Your Public Radio > WYPR Archive
Play Live Radio
Next Up:
Available On Air Stations
You are now viewing the WYPR Archive of content news. For the latest from WYPR, visit

Baltimore Joins National Conversation On Youth Violence Prevention

P. Kenneth Burns

Mayor Stephanie Rawlings-Blake announced Wednesday the city will develop a strategy to combat youth violence with help from President Obama’s National Forum on Youth Violence Prevention, also known as The Forum.

The Forum is a network of communities and federal agencies that share ideas on combating youth violence.  Baltimore was invited to join this year.

Rawlings-Blake said the city has “made great strides” to keep young people safe with  better schools, more recreational programs and summer jobs.

But even with those strides, she said, “it is important that we not get complacent.”

While the city experienced an overall drop in crime last year, the mayor said 15 juveniles were murdered and many more young people were victims or perpetrators of violent crime.

She said the City Health Department and the Mayor’s Office of Criminal Justice will work with other members of The Forum to come up with a “Baltimore centric” plan to address youth violence.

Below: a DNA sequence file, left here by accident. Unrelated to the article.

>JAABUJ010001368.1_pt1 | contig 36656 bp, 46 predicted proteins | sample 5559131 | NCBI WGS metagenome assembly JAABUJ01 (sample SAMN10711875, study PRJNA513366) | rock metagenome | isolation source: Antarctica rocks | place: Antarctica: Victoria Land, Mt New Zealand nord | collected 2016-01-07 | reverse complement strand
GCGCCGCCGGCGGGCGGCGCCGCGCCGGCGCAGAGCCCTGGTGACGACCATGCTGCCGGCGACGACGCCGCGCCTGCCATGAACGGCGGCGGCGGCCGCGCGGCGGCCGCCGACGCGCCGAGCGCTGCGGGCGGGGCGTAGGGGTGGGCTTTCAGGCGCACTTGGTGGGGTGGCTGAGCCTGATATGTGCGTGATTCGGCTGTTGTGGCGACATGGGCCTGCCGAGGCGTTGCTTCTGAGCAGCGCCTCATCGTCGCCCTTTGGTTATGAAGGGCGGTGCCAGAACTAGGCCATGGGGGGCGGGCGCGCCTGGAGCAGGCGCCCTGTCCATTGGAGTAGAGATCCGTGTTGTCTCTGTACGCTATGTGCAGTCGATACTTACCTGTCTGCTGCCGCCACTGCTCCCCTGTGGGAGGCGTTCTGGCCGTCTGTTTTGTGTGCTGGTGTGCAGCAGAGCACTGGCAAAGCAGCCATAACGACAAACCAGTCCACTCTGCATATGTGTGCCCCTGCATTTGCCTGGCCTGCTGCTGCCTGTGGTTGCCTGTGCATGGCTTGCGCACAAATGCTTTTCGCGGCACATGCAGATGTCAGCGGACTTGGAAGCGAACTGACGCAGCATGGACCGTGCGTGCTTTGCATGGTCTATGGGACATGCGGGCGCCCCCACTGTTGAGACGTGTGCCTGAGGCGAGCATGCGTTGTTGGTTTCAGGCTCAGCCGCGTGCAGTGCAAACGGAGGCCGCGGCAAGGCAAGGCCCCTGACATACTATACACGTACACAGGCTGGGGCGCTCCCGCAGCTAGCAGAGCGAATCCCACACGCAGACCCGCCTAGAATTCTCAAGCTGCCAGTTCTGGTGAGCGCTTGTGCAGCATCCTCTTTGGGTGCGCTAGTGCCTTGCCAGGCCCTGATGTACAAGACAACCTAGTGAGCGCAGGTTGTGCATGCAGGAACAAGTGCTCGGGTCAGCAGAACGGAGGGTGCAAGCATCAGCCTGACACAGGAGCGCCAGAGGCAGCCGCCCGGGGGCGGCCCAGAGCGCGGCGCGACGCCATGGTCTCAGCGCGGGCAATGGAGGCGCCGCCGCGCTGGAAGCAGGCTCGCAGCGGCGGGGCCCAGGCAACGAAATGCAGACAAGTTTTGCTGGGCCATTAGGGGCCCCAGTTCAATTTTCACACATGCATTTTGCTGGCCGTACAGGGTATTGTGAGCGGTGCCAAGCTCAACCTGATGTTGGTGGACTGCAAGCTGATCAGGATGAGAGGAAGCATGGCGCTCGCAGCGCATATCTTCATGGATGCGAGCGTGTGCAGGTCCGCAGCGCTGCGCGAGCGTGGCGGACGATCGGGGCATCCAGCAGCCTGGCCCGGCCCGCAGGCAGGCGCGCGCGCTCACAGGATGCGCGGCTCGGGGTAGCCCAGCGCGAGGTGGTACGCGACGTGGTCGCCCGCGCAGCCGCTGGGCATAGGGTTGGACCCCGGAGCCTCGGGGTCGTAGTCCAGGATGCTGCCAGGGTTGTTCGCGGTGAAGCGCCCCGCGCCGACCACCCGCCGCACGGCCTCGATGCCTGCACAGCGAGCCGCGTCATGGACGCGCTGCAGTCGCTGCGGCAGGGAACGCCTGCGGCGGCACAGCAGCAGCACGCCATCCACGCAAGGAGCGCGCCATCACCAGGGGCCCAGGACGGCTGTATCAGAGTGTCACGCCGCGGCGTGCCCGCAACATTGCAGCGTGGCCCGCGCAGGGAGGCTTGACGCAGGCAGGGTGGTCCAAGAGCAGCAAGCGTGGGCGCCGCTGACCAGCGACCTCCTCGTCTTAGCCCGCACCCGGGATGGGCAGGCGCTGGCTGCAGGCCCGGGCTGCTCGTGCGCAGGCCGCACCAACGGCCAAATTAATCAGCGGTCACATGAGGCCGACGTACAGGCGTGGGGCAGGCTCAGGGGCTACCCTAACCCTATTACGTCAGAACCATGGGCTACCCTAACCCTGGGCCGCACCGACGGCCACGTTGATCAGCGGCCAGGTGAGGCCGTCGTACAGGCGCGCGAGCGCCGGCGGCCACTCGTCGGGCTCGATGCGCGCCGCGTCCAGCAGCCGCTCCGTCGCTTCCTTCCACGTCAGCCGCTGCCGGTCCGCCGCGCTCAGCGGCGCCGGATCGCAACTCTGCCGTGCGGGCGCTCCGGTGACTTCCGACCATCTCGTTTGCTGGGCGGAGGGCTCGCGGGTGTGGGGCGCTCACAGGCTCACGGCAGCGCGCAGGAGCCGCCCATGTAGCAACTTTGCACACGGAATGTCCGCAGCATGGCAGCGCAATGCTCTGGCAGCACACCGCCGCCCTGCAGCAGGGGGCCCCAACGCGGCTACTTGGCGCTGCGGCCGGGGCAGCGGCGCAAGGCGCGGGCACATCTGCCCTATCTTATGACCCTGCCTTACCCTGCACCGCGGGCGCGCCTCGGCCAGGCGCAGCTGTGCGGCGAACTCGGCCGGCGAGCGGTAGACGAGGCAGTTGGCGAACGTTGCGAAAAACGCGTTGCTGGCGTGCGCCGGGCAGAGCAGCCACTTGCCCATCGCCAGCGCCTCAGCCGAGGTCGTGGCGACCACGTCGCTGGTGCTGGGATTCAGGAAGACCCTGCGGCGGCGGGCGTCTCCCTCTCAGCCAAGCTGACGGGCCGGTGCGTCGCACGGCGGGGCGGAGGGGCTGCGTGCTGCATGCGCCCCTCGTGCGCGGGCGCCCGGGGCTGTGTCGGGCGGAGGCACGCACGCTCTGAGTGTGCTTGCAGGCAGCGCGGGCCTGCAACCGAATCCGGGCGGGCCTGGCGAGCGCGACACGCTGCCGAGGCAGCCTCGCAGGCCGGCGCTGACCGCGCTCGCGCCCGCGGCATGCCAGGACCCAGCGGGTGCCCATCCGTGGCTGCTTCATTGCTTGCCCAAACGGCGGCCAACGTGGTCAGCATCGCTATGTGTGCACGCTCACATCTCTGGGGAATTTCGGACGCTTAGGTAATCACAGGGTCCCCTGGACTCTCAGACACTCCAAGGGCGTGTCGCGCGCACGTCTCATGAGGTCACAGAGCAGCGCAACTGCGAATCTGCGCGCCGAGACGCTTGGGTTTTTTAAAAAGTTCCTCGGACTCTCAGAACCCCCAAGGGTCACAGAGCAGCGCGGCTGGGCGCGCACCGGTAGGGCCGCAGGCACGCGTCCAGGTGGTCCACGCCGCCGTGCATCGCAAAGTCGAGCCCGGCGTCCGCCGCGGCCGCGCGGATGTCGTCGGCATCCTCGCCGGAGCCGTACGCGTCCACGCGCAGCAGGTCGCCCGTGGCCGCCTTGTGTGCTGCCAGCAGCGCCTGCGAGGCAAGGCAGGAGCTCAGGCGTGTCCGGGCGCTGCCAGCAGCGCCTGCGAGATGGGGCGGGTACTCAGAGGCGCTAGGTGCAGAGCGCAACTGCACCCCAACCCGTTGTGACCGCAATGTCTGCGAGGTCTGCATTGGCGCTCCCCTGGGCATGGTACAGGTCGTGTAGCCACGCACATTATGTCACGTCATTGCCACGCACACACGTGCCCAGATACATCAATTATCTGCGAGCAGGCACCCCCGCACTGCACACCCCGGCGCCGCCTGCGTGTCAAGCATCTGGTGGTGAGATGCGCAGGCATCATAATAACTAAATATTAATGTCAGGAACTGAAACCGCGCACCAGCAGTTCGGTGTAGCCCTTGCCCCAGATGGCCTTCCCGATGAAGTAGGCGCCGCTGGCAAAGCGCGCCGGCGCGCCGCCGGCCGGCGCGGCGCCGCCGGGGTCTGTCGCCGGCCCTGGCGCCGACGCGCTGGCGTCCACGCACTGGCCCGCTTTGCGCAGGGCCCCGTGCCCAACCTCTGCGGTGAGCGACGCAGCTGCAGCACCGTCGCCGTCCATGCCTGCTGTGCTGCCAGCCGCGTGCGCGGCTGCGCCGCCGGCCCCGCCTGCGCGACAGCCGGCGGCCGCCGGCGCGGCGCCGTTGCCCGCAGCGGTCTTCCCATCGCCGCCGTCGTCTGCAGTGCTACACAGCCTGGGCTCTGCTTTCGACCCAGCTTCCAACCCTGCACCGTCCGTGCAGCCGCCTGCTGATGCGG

Health Commissioner Leana Wen said youth violence should be treated as a public health issue as well as a criminal justice issue.

“I want us to think about violence as we do flu or the measles,” Wen said. “It’s something that’s infectious, it’s spread from person to person; it causes fear; it wreaks havoc, but just the same, it’s something that can be prevented; it’s something that can be treated.”

She recalled treating a 17-year-old who died of gunshot wounds when she was an emergency room physician. The teen’s medical record - a hand injury from punching someone, an earlier gunshot wound and a history of mental illness and substance abuse - demonstrated there were several opportunities to intervene.

“The question we have to ask is when was the right time to intervene.” she said. “Not only was it the right time to intervene in the ER, but what about before that?”

The announcement comes as National Youth Violence Prevention Week, March 23-27, nears.

Officials will spend next week highlighting what has been done to address the issue; including the mayor’s “Call to Action to End African American Homicides” taking place March 24 at the Empowerment Temple A.M.E. Church in Northwest Baltimore and a youth forum at Mondawmin Mall scheduled for March 26.